ArcelorMittal Belgium has started the construction of two new groundbreaking facilities at the Ghent site to reduce carbon emissions. The two installations represent a total investment of 160 million euros and will avoid approximately 400,000 tonnes of CO2 emissions per year in the first phase. For the financing, innovation support was obtained from, among others, the European Union and the Flemish government.
First installation: Torero (TORefying wood with Ethanol as a Renewable Output)The Torero plant will convert waste wood into biocarbon suitable for the blast furnaces process. ArcelorMittal will thus reduce the injection of fossil pulverized coal, which will in turn reduce the CO2 emissions. It also offers an alternative to the current incineration of the particularly difficult waste wood stream. In the early stage, the Torero plant will convert 120,000 ton of waste wood into around 50,000 tonnes of biocoal every year.
The technology of the torrefaction process has been developed by the company Torr-Coal, and the waste wood will be supplied by Renewi.
Second installation: SteelanolVia the Steelanol plant, ArcelorMittal will transform the carbon-containing gases from the blast furnaces into bioethanol to be used as fuel for transportation or even for the production of synthetic materials. This will be the first industrial installation of its kind in Europe, producing 80 million litres of bioethanol annually.
The technology in the gas conversion process was pioneered by Chicago-based company, LanzaTech, with whom ArcelorMittal has entered a long-term partnership. The technology licensed by LanzaTech uses microbes that feed on carbon monoxide to produce bioethanol.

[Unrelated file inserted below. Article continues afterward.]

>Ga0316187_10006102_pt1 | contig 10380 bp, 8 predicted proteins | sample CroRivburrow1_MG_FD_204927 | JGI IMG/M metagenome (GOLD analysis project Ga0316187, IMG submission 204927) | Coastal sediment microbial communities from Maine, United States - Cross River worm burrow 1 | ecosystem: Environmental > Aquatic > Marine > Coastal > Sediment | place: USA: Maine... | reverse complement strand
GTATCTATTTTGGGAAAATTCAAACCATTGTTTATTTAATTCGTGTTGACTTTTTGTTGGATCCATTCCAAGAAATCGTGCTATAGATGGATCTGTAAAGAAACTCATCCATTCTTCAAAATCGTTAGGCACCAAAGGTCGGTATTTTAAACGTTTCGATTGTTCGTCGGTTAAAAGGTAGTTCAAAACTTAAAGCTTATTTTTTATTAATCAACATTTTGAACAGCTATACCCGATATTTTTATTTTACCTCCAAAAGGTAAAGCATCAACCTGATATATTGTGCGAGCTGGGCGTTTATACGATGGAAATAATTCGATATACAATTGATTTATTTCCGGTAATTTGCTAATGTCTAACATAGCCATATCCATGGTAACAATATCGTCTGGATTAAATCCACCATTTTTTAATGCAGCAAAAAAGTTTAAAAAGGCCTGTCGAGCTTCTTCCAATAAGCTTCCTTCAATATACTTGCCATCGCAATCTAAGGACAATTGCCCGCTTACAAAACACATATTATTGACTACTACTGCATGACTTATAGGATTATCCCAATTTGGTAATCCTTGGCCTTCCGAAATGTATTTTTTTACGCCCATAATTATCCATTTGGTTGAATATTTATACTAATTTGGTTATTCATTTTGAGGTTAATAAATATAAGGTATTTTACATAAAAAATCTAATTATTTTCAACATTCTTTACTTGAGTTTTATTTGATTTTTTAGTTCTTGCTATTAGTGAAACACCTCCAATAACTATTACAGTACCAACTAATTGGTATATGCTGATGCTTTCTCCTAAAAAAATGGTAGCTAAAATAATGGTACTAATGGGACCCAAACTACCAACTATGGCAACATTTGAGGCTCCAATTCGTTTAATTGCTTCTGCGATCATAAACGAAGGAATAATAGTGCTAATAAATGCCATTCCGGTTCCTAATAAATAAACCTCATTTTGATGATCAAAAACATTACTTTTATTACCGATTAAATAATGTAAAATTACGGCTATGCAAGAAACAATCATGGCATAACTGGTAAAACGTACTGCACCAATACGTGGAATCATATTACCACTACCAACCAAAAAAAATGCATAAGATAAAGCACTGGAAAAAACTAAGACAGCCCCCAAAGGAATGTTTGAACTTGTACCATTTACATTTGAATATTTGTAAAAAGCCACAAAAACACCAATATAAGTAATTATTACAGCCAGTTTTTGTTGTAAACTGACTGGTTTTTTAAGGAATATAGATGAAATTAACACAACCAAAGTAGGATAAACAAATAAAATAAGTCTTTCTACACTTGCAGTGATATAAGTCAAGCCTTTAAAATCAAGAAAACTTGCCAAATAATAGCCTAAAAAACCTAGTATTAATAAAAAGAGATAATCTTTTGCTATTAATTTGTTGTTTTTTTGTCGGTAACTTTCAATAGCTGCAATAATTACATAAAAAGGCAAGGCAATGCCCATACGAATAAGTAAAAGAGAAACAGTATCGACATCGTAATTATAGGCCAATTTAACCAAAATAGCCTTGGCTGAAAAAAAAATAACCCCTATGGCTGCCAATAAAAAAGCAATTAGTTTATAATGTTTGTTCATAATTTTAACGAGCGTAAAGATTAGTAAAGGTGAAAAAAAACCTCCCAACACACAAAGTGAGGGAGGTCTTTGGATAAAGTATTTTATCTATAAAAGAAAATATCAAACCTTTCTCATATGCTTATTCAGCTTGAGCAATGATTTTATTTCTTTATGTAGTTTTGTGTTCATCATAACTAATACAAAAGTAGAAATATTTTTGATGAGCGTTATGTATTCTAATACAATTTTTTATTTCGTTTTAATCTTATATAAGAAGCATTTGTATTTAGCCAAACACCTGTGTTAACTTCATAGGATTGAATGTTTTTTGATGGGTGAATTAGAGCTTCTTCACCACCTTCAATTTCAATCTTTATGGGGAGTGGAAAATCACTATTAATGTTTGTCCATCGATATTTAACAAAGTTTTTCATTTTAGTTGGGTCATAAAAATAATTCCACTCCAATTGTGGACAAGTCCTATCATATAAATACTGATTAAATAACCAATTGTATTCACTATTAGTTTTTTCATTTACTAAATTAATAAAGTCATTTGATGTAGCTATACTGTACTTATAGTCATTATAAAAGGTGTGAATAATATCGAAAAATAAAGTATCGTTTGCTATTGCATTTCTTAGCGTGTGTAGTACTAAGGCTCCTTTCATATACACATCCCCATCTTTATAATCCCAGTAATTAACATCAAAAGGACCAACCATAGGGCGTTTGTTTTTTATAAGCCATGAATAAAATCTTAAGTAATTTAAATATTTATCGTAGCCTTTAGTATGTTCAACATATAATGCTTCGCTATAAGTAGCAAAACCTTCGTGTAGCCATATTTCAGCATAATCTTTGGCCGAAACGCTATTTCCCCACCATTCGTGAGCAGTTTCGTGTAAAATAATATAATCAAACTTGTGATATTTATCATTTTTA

The application of this microbial gas conversion system significantly advances ArcelorMittal’s carbon capture and storage (CCS) and carbon capture and utilization (CCU) capabilities and enhances steel’s role in the circular economy. ArcelorMittal’s long-term aspiration is to become a zero-waste business by further upscaling these innovations, with all materials used or generated during steel production recuperated, treated and reused in the production chain or becoming the raw materials for other industries. They do not want to limit themselves to reusing their own waste, but they can also play a role in the processing of waste from other sectors.
ArcelorMittal is working together with specialized partners in order to roll out this bioethanol technology. Funding was obtained from various sources, including the European Union’s Horizon 2020 program, to carry out further research and development and scale up the project. The Flemish government also gave strategic ecological support via VLAIO, the Flemish Agency for Innovation and Enterprise.
Source: Flanders Biobased Valley, press release, 2019-05-09.